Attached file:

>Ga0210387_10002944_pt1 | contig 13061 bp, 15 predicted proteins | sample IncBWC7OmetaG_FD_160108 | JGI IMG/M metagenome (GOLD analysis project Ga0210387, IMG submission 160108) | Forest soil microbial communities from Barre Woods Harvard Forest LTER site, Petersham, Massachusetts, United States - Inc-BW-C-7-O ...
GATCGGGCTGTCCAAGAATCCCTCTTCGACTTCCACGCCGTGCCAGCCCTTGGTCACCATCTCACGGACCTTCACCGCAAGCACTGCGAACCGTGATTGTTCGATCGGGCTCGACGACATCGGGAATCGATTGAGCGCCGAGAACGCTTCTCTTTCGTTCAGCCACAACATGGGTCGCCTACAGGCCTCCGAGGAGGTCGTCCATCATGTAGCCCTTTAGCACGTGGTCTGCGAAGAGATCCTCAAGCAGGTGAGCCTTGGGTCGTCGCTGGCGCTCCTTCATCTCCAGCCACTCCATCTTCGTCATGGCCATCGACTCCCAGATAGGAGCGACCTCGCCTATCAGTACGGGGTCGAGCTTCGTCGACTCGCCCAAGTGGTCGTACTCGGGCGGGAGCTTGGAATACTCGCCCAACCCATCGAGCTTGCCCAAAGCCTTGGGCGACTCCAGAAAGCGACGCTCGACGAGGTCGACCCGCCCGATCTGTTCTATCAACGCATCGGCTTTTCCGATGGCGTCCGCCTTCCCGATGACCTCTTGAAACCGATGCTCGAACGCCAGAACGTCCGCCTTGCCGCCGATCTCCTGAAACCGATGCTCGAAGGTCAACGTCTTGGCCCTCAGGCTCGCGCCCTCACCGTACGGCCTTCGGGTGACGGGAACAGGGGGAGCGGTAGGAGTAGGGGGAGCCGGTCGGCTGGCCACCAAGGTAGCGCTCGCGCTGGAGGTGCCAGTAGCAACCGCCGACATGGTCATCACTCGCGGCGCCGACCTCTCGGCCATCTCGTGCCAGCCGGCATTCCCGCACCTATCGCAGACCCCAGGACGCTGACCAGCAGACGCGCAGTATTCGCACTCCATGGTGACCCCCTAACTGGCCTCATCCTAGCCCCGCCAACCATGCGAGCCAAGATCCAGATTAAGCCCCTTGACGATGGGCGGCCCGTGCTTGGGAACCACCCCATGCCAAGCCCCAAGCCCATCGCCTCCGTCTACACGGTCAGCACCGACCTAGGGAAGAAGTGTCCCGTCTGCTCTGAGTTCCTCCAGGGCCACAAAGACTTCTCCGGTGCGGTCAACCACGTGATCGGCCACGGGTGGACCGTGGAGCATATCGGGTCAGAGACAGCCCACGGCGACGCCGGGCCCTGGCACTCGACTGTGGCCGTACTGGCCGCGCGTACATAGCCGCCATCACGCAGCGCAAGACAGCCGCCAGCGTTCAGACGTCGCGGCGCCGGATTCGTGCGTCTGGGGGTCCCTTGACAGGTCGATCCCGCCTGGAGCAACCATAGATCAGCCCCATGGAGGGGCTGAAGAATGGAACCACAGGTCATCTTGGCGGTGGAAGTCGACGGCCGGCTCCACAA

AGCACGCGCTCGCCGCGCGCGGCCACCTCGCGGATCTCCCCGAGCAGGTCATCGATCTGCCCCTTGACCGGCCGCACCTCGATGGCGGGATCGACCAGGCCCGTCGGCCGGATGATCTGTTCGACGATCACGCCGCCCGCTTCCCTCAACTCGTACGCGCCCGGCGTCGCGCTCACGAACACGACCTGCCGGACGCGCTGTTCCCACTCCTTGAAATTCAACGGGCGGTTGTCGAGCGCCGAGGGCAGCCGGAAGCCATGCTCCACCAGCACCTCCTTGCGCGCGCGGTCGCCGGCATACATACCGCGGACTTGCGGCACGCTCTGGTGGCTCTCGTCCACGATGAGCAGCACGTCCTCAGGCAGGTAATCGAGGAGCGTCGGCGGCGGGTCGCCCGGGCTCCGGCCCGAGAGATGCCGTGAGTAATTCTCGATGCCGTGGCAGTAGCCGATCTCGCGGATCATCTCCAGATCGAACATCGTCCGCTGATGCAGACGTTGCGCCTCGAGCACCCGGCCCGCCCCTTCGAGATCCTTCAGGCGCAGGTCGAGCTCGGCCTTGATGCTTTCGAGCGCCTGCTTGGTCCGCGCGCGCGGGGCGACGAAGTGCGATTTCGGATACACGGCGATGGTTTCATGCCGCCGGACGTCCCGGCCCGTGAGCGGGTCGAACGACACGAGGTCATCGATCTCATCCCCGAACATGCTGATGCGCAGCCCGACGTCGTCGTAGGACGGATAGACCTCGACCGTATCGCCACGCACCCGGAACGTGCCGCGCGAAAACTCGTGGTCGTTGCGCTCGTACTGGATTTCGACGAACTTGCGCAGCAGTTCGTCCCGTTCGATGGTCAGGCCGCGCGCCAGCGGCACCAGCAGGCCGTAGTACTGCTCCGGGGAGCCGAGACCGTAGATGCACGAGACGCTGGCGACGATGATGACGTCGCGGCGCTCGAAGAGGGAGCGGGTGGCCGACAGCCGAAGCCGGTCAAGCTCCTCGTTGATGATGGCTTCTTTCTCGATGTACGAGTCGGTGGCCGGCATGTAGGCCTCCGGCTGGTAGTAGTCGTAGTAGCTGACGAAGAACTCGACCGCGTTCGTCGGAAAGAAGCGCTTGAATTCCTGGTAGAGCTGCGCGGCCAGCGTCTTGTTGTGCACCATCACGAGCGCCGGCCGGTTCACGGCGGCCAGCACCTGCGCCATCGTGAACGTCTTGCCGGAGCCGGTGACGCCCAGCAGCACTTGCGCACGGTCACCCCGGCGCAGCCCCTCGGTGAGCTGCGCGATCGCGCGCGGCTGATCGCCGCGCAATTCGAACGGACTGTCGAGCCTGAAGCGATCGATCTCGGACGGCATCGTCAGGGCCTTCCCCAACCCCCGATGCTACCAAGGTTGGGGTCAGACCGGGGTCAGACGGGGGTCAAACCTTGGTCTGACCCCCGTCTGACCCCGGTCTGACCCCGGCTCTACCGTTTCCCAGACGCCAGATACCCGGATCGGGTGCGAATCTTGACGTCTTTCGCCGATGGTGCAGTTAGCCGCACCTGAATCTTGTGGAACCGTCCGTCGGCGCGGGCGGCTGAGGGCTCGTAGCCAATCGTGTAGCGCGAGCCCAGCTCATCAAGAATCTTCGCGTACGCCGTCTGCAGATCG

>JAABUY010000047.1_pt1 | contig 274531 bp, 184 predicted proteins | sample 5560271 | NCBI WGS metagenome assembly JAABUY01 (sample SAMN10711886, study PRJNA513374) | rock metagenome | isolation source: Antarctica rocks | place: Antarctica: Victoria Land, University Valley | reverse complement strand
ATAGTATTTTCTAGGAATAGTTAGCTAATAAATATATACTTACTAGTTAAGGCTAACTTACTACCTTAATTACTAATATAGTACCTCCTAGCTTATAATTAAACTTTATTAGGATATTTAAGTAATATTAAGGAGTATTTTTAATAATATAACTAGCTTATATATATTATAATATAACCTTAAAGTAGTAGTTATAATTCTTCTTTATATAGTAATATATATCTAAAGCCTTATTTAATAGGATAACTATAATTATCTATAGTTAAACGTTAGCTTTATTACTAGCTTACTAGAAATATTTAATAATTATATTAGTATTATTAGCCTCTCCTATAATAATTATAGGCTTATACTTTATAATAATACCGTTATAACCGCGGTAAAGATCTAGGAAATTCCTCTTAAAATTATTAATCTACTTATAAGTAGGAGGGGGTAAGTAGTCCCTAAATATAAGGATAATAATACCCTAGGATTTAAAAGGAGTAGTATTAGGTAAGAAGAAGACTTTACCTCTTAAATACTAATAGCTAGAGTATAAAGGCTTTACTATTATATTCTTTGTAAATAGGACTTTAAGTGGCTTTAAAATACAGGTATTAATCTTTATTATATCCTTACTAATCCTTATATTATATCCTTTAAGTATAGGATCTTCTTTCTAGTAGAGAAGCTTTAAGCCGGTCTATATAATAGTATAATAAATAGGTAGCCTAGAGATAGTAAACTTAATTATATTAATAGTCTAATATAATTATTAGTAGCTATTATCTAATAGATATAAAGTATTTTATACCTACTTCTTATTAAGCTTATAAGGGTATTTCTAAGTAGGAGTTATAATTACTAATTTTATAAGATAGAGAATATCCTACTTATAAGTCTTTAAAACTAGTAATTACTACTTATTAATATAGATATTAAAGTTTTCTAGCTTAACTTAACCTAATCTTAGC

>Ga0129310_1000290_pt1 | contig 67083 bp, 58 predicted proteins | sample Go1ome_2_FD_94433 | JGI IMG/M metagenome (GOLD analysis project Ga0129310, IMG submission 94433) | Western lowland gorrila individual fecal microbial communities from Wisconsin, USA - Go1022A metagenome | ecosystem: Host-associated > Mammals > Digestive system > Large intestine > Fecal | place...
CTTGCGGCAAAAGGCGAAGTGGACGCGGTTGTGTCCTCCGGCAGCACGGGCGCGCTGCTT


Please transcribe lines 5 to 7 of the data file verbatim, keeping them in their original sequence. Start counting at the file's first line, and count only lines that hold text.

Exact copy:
ATAGTATTTTCTAGGAATAGTTAGCTAATAAATATATACTTACTAGTTAAGGCTAACTTACTACCTTAATTACTAATATAGTACCTCCTAGCTTATAATTAAACTTTATTAGGATATTTAAGTAATATTAAGGAGTATTTTTAATAATATAACTAGCTTATATATATTATAATATAACCTTAAAGTAGTAGTTATAATTCTTCTTTATATAGTAATATATATCTAAAGCCTTATTTAATAGGATAACTATAATTATCTATAGTTAAACGTTAGCTTTATTACTAGCTTACTAGAAATATTTAATAATTATATTAGTATTATTAGCCTCTCCTATAATAATTATAGGCTTATACTTTATAATAATACCGTTATAACCGCGGTAAAGATCTAGGAAATTCCTCTTAAAATTATTAATCTACTTATAAGTAGGAGGGGGTAAGTAGTCCCTAAATATAAGGATAATAATACCCTAGGATTTAAAAGGAGTAGTATTAGGTAAGAAGAAGACTTTACCTCTTAAATACTAATAGCTAGAGTATAAAGGCTTTACTATTATATTCTTTGTAAATAGGACTTTAAGTGGCTTTAAAATACAGGTATTAATCTTTATTATATCCTTACTAATCCTTATATTATATCCTTTAAGTATAGGATCTTCTTTCTAGTAGAGAAGCTTTAAGCCGGTCTATATAATAGTATAATAAATAGGTAGCCTAGAGATAGTAAACTTAATTATATTAATAGTCTAATATAATTATTAGTAGCTATTATCTAATAGATATAAAGTATTTTATACCTACTTCTTATTAAGCTTATAAGGGTATTTCTAAGTAGGAGTTATAATTACTAATTTTATAAGATAGAGAATATCCTACTTATAAGTCTTTAAAACTAGTAATTACTACTTATTAATATAGATATTAAAGTTTTCTAGCTTAACTTAACCTAATCTTAGC

>Ga0129310_1000290_pt1 | contig 67083 bp, 58 predicted proteins | sample Go1ome_2_FD_94433 | JGI IMG/M metagenome (GOLD analysis project Ga0129310, IMG submission 94433) | Western lowland gorrila individual fecal microbial communities from Wisconsin, USA - Go1022A metagenome | ecosystem: Host-associated > Mammals > Digestive system > Large intestine > Fecal | place...
CTTGCGGCAAAAGGCGAAGTGGACGCGGTTGTGTCCTCCGGCAGCACGGGCGCGCTGCTT